Saturday, April 19, 2014

Reflections on Easter - Matthew 28:1-10

Read the text here: Matthew 28:1-10

Resurrection – Surprised by Hope!
The title is partly borrowed from N.T. Wright’s incredible book “Surprised by Hope!”
Jesus was dead – completely dead!  No question about this.  The Romans had made sure of it before they removed Jesus from the cross and there were witnesses including some of the women and the disciple John to the reality of Jesus’ death.  Joseph of Arimathea also could have seen that Jesus was dead when he had him wrapped in burial clothes and placed in the tomb.  Everyone in the story knew this and this meant some kind of an ending for everyone.  For the Romans and the leaders of the Temple it meant the end of this troublemaker, this messianic pretender; the end of the one who challenged their power and authority and wealth and privilege.  Now these men whose priorities and way of life represent the power of death were free to continue as they had.  Jesus’ death is further confirmation that no one challenges the powers of death and gets away with it!  Power, wealth, position, violence, hate, fear – these are the powers which control the world.  And any and all challenges will be crushed!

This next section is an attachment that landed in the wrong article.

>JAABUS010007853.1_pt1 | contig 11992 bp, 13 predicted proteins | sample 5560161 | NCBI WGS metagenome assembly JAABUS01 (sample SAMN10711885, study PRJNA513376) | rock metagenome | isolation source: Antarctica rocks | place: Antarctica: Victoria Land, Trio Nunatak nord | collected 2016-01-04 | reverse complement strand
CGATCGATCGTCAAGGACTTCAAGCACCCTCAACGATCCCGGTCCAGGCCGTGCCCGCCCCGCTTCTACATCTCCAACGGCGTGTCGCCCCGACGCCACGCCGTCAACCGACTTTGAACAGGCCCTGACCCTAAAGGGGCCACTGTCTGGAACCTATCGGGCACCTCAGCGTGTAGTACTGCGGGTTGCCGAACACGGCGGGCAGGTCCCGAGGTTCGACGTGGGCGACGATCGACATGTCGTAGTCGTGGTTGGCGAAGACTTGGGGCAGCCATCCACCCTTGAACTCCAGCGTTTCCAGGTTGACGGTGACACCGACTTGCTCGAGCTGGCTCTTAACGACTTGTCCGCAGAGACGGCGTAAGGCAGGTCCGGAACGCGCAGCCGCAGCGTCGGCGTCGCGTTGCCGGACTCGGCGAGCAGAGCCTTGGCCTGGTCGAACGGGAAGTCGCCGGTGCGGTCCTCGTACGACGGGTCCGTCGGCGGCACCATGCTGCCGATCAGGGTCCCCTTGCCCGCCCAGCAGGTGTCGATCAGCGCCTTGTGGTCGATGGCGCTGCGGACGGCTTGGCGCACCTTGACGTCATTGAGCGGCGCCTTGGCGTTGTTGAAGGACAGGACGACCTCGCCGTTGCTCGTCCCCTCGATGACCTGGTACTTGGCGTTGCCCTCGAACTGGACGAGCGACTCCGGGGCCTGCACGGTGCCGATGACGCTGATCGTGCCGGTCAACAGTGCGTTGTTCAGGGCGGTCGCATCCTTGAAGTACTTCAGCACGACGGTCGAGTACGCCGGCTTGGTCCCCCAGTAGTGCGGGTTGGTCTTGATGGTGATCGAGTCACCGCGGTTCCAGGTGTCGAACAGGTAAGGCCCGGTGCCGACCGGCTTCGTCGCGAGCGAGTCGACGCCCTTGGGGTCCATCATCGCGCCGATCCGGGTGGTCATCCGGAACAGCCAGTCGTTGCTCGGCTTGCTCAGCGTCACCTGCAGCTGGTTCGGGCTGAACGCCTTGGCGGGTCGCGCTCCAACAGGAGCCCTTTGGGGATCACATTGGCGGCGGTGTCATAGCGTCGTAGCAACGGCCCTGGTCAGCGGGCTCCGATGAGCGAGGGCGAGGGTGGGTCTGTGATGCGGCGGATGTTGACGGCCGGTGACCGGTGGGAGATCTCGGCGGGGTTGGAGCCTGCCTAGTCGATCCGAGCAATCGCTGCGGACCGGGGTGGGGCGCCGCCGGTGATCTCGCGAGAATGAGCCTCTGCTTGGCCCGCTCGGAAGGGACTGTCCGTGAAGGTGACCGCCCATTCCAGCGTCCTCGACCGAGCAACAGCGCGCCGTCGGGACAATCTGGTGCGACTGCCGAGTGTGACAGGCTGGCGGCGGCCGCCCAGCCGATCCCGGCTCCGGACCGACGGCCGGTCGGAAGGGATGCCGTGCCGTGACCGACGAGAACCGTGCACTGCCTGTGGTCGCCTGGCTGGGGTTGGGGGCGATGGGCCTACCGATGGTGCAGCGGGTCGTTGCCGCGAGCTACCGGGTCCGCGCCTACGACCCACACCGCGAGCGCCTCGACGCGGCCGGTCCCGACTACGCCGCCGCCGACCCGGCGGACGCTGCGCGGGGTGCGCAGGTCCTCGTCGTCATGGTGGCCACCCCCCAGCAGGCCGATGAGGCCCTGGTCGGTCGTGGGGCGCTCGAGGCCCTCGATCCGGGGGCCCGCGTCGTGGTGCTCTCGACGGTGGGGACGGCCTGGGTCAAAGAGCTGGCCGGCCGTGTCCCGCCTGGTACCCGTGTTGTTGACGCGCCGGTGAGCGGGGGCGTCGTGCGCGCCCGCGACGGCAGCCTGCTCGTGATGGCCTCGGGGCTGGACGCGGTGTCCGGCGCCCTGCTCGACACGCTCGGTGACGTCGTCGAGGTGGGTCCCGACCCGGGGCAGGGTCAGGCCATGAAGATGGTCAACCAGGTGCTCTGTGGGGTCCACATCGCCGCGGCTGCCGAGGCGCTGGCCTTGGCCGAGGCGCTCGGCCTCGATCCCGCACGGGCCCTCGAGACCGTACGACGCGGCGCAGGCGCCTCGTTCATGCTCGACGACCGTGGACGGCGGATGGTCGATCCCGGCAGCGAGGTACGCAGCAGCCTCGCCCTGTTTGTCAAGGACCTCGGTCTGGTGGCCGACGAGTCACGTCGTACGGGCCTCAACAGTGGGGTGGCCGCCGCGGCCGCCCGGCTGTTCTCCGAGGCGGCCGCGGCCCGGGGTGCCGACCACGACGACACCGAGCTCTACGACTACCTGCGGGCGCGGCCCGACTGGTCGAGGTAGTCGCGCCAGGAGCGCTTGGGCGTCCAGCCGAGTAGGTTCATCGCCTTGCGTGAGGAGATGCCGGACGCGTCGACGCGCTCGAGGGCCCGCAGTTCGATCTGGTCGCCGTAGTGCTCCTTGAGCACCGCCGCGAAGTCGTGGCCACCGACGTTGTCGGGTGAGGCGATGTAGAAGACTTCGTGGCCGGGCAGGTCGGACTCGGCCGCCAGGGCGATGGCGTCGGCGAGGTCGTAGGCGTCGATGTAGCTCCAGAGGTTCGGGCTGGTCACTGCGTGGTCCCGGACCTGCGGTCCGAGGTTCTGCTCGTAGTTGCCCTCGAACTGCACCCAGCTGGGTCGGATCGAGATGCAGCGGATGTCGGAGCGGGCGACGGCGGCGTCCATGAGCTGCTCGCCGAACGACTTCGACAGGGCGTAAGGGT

This is also what the disciples believed.  The powers of death had won – Jesus was dead.  Jesus was not the Messiah and all hope was gone.  The only thing left to do was to run away and give in to the controlling powers of death.  What else was there to do?  The new way of being the world represented by Jesus had died on the cross – love, grace, forgiveness, peace, hope all lay shattered at the bottom of the cross. 
But on the 3rd day after these crushing and terrible events of crucifixion some odd news arrives.  The women had gone to the tomb but Jesus was not there.  His grave clothes were all that were left, except there was an angel who had announced that Jesus is raised from the dead!  Jesus is alive!  Impossible!  This is the reaction across the board – Impossible!  The disciples don’t believe it.  The leadership doesn’t believe it.  The testimony comes from women, who are unreliable and who ever heard tell of this before anyway.  Jesus had told them this would happen, but they didn’t believe him or they didn’t understand or they didn’t pay attention, after all they were all too busy planning the Messiah’s military take-over.  But here is the proclamation: Jesus is Risen!  What could this possibly mean?
Good question!  What does it mean that Jesus is raised?  What did it mean for the first disciples and what does resurrection mean for us?  First of all, it means that the powers of death are completely defeated.  That all of those things that the world thinks are important ultimately do not hold the power they think they hold.  That they are false gods, idols that are themselves shattered by the victory of love, of grace, of forgiveness, or peace and of hope.  That no matter how overwhelming the powers of death and darkness seem they have already been defeated.